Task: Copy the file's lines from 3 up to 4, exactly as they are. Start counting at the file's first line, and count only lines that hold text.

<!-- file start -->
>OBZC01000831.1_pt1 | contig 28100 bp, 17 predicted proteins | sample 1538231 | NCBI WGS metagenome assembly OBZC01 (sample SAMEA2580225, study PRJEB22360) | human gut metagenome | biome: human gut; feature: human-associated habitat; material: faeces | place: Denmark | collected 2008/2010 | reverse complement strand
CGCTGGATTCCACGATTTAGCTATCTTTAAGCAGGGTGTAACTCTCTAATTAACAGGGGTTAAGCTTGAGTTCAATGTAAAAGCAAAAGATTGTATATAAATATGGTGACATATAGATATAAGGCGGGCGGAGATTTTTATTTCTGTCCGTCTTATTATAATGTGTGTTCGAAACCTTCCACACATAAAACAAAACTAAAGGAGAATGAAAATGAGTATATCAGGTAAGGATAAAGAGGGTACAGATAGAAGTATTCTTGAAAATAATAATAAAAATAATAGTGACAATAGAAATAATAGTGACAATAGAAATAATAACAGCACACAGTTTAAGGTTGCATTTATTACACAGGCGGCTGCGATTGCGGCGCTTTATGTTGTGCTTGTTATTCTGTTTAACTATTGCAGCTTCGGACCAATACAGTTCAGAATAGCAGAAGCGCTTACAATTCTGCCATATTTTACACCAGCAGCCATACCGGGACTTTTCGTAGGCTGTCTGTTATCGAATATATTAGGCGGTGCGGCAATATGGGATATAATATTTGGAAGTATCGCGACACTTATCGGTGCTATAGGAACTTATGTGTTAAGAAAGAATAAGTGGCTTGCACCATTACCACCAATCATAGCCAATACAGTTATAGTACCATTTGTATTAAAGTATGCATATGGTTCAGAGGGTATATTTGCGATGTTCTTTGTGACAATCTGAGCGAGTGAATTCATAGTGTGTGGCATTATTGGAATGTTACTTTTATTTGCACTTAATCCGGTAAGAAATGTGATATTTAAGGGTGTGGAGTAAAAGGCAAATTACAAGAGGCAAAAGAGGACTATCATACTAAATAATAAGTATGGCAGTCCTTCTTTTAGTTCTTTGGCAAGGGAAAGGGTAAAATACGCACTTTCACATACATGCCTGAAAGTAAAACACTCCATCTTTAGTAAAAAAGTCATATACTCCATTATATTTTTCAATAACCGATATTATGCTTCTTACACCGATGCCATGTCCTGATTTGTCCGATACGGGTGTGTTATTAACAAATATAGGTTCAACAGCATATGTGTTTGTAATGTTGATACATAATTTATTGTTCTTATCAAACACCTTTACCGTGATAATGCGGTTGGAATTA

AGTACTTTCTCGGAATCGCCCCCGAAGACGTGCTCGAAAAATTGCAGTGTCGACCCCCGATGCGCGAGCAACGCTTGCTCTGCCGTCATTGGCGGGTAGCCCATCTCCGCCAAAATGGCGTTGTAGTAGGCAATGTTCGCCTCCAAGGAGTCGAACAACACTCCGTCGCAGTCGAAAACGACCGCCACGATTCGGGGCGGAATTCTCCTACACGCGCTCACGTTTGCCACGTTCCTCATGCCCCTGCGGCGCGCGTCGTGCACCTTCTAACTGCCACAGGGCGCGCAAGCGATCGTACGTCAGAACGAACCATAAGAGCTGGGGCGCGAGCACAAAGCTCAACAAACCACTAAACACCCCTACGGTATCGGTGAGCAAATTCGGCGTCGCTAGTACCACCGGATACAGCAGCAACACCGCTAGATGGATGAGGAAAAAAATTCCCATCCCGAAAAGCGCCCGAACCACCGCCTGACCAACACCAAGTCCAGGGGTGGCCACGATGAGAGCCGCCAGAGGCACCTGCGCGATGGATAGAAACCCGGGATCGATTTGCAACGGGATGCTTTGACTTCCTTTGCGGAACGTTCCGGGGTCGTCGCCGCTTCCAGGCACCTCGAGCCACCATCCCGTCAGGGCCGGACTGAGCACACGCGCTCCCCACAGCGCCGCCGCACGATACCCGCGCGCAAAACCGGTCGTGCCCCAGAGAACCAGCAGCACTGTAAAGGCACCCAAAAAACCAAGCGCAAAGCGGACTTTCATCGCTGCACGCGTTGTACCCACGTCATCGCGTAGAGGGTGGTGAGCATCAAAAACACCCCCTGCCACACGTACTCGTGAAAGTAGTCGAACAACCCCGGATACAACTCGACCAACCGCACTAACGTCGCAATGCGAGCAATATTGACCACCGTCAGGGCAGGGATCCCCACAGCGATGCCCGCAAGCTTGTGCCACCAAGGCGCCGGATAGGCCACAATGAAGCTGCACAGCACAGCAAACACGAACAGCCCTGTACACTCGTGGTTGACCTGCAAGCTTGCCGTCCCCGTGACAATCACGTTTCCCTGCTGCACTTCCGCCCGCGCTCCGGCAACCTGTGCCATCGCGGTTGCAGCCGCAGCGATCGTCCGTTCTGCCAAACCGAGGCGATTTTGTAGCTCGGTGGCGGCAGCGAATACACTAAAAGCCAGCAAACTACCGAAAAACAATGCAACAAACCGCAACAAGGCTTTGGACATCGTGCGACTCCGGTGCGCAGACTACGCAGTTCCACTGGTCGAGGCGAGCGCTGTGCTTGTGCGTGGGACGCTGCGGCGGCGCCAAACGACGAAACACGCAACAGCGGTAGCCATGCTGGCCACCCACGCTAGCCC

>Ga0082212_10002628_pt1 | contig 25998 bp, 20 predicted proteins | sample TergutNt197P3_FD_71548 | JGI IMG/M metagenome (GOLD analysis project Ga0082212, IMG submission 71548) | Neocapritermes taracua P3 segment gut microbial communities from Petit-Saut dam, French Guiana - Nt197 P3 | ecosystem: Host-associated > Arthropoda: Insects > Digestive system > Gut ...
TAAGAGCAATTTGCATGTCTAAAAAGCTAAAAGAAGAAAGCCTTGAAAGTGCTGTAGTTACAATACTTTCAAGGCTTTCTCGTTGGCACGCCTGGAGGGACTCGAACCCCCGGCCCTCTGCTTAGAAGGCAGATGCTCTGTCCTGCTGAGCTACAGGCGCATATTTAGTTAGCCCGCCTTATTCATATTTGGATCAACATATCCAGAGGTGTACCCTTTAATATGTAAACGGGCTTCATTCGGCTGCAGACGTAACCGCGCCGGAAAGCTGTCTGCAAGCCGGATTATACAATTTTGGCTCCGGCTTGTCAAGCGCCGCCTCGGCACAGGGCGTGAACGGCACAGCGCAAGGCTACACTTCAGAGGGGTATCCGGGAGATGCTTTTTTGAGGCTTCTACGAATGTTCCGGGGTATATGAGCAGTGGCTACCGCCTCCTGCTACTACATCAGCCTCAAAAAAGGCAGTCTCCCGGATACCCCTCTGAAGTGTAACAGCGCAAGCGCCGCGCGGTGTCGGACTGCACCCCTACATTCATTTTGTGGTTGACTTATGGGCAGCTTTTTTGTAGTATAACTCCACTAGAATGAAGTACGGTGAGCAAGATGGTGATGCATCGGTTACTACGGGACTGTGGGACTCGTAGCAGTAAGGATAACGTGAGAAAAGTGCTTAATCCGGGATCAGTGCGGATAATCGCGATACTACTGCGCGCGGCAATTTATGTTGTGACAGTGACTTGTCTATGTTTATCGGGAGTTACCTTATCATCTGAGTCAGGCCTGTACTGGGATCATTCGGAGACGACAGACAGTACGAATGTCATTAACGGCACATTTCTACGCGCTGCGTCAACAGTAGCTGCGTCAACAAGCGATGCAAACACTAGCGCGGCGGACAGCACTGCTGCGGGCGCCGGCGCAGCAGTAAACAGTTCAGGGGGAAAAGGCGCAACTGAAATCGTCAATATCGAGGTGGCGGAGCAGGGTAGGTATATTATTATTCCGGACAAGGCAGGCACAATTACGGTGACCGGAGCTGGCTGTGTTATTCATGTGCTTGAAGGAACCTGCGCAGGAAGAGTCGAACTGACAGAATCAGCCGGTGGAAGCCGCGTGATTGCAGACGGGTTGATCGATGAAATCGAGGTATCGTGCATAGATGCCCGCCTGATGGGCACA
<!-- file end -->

AGTACTTTCTCGGAATCGCCCCCGAAGACGTGCTCGAAAAATTGCAGTGTCGACCCCCGATGCGCGAGCAACGCTTGCTCTGCCGTCATTGGCGGGTAGCCCATCTCCGCCAAAATGGCGTTGTAGTAGGCAATGTTCGCCTCCAAGGAGTCGAACAACACTCCGTCGCAGTCGAAAACGACCGCCACGATTCGGGGCGGAATTCTCCTACACGCGCTCACGTTTGCCACGTTCCTCATGCCCCTGCGGCGCGCGTCGTGCACCTTCTAACTGCCACAGGGCGCGCAAGCGATCGTACGTCAGAACGAACCATAAGAGCTGGGGCGCGAGCACAAAGCTCAACAAACCACTAAACACCCCTACGGTATCGGTGAGCAAATTCGGCGTCGCTAGTACCACCGGATACAGCAGCAACACCGCTAGATGGATGAGGAAAAAAATTCCCATCCCGAAAAGCGCCCGAACCACCGCCTGACCAACACCAAGTCCAGGGGTGGCCACGATGAGAGCCGCCAGAGGCACCTGCGCGATGGATAGAAACCCGGGATCGATTTGCAACGGGATGCTTTGACTTCCTTTGCGGAACGTTCCGGGGTCGTCGCCGCTTCCAGGCACCTCGAGCCACCATCCCGTCAGGGCCGGACTGAGCACACGCGCTCCCCACAGCGCCGCCGCACGATACCCGCGCGCAAAACCGGTCGTGCCCCAGAGAACCAGCAGCACTGTAAAGGCACCCAAAAAACCAAGCGCAAAGCGGACTTTCATCGCTGCACGCGTTGTACCCACGTCATCGCGTAGAGGGTGGTGAGCATCAAAAACACCCCCTGCCACACGTACTCGTGAAAGTAGTCGAACAACCCCGGATACAACTCGACCAACCGCACTAACGTCGCAATGCGAGCAATATTGACCACCGTCAGGGCAGGGATCCCCACAGCGATGCCCGCAAGCTTGTGCCACCAAGGCGCCGGATAGGCCACAATGAAGCTGCACAGCACAGCAAACACGAACAGCCCTGTACACTCGTGGTTGACCTGCAAGCTTGCCGTCCCCGTGACAATCACGTTTCCCTGCTGCACTTCCGCCCGCGCTCCGGCAACCTGTGCCATCGCGGTTGCAGCCGCAGCGATCGTCCGTTCTGCCAAACCGAGGCGATTTTGTAGCTCGGTGGCGGCAGCGAATACACTAAAAGCCAGCAAACTACCGAAAAACAATGCAACAAACCGCAACAAGGCTTTGGACATCGTGCGACTCCGGTGCGCAGACTACGCAGTTCCACTGGTCGAGGCGAGCGCTGTGCTTGTGCGTGGGACGCTGCGGCGGCGCCAAACGACGAAACACGCAACAGCGGTAGCCATGCTGGCCACCCACGCTAGCCC

>Ga0082212_10002628_pt1 | contig 25998 bp, 20 predicted proteins | sample TergutNt197P3_FD_71548 | JGI IMG/M metagenome (GOLD analysis project Ga0082212, IMG submission 71548) | Neocapritermes taracua P3 segment gut microbial communities from Petit-Saut dam, French Guiana - Nt197 P3 | ecosystem: Host-associated > Arthropoda: Insects > Digestive system > Gut ...